April is a cruel month. The bombing at the Boston Marathon and the devastating explosion last night in west Texas are just the most recent additions to a long list of grim disasters that have occurred in the month of April.
I know this because of my daughter, who tracked major disasters from 1993 on while studying emergency management and working on her master's degree. She found that April has unusually high number of major incidents. (October is a close second.) Those incidents include the 1993 raid on the Branch Davidian compound in Waco, Texas; the 1995 bombing of the Alfred P. Murrah Federal Building in Oklahoma City; the 1999 mass shooting at Columbine High Shool in Littleton, Colo.; and the 2007 shootings on campus at Virginia Tech.
Two other April disasters had significant impact on the environment and the economy. In 2010, the Eyjafjallajokull volcano in Iceland erupted and created some of the worst chaos in air travel. Six days later, the Deepwater Horizon oil spill occurred off the coast of Louisiana.
But there are positives to be found in every story, once you get past the sadness. When I spoke with Boston Fire Department’s District Fire Chief Paul Burke earlier this week, he told me that many off-duty nurses and firefighters who were standing near the marathon's finish line jumped to action and aided the victims of the bomb blasts. Burke credits their response with saving numerous lives. And it struck me that nurses, firefighters and EMS personnel never are really off-duty.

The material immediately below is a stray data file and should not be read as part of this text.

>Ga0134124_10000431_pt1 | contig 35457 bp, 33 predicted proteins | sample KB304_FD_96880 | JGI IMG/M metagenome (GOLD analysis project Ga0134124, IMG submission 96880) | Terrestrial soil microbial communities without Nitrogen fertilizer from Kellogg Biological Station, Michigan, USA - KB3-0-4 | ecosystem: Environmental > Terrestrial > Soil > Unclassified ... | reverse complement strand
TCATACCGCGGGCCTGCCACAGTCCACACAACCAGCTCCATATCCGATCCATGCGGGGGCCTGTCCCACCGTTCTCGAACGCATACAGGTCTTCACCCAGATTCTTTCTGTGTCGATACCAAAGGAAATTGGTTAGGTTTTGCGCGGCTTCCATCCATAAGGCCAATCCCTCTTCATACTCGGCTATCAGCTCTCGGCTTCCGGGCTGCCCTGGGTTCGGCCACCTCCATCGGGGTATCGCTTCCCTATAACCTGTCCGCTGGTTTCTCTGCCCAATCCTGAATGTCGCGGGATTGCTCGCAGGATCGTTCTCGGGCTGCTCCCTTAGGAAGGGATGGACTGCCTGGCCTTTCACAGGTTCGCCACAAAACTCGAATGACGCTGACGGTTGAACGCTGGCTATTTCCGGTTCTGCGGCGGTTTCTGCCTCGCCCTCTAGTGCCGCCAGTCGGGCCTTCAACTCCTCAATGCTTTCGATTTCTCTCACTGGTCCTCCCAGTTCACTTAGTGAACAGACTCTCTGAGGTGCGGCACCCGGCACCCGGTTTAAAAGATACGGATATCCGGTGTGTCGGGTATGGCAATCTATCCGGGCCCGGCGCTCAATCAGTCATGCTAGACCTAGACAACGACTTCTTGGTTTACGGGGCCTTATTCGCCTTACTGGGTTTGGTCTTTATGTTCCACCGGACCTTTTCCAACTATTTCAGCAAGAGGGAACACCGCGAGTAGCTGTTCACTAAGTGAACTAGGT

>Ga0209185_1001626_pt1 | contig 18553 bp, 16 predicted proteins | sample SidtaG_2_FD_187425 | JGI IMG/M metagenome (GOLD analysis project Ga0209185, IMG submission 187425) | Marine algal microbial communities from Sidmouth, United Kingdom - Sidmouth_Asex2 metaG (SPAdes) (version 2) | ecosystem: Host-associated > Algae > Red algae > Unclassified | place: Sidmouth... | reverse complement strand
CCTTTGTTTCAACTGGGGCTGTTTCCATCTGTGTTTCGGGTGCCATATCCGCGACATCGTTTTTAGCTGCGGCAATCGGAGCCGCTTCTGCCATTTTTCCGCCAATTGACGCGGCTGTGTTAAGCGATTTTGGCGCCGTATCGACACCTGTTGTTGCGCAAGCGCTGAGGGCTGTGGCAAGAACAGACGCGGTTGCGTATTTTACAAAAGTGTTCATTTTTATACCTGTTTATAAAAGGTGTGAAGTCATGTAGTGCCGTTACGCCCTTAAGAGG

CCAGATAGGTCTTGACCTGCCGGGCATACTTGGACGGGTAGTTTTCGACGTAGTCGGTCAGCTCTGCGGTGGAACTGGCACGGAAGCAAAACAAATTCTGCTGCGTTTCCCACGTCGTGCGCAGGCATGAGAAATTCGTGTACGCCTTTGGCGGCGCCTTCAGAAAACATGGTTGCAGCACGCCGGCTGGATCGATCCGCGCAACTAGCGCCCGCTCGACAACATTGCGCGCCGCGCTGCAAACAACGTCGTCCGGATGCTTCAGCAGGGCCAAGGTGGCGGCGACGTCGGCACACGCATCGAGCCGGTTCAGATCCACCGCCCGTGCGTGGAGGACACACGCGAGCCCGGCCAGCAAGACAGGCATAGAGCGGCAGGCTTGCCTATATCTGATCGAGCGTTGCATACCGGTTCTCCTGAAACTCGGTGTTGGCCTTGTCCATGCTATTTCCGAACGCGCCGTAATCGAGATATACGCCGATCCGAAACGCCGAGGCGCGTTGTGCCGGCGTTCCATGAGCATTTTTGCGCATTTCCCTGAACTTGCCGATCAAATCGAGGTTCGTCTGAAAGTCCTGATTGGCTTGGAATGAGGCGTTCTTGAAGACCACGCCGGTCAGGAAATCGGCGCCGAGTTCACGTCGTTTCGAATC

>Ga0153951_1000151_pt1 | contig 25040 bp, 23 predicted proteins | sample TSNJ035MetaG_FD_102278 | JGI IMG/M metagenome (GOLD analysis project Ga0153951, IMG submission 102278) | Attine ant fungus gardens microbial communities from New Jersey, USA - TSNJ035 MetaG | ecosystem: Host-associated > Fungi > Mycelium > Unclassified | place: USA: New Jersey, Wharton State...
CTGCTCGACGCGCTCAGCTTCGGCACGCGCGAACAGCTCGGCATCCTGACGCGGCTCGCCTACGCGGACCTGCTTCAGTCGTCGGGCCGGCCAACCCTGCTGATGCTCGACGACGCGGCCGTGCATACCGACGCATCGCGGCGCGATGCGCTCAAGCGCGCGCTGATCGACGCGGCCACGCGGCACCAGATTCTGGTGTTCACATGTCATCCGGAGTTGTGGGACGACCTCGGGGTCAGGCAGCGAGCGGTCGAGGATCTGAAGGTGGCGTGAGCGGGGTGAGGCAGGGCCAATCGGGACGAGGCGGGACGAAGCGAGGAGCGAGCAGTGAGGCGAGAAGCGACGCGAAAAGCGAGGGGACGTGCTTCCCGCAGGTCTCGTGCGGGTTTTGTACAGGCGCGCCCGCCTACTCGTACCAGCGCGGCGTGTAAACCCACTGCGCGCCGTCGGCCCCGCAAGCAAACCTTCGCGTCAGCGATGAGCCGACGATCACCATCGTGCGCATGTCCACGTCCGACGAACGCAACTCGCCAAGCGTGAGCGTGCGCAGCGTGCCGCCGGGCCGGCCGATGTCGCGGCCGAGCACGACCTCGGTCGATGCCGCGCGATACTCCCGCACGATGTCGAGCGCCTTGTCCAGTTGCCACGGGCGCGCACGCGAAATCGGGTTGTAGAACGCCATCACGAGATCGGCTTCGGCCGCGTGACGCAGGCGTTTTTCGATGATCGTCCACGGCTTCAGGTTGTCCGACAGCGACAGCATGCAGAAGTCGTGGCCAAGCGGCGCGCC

Even though my brothers were firefighters and had basic EMT training, I always knew I could call one of them for preliminary medical advice before I called the doctor or went to the emergency room. Simple reassurance of cold or hot for a sprain coming from a firefighter was what I needed to hear. Sometimes I would call one of the fire stations and talk to a paramedic. I knew I could trust their advice.
As a young mom, having a good friend who was a registered nurse in a family practice also wasa great resource. When our daughter became an R.N., I was impressed to see how family and friends would call her for guidance or insight to their medical questions. Nurses have an innate ability to interpret medical lingo into simple terminology and in a comforting manner.
These things ran through my mind after I talked to Burke. The trust we have in firefighters and nurses is natural. They dedicate their lives to helping others and willing share their knowledge and skills when needed.
While the cards seem stacked against the month of April, major disasters know no schedule or calendar and can happen any time. There will always be evil people in the world and horrific incidents will continue to happen. There will be martyrs, but there will be good Samaritans to step up and make life better. Thank God for firefighters and nurses — on or off-duty.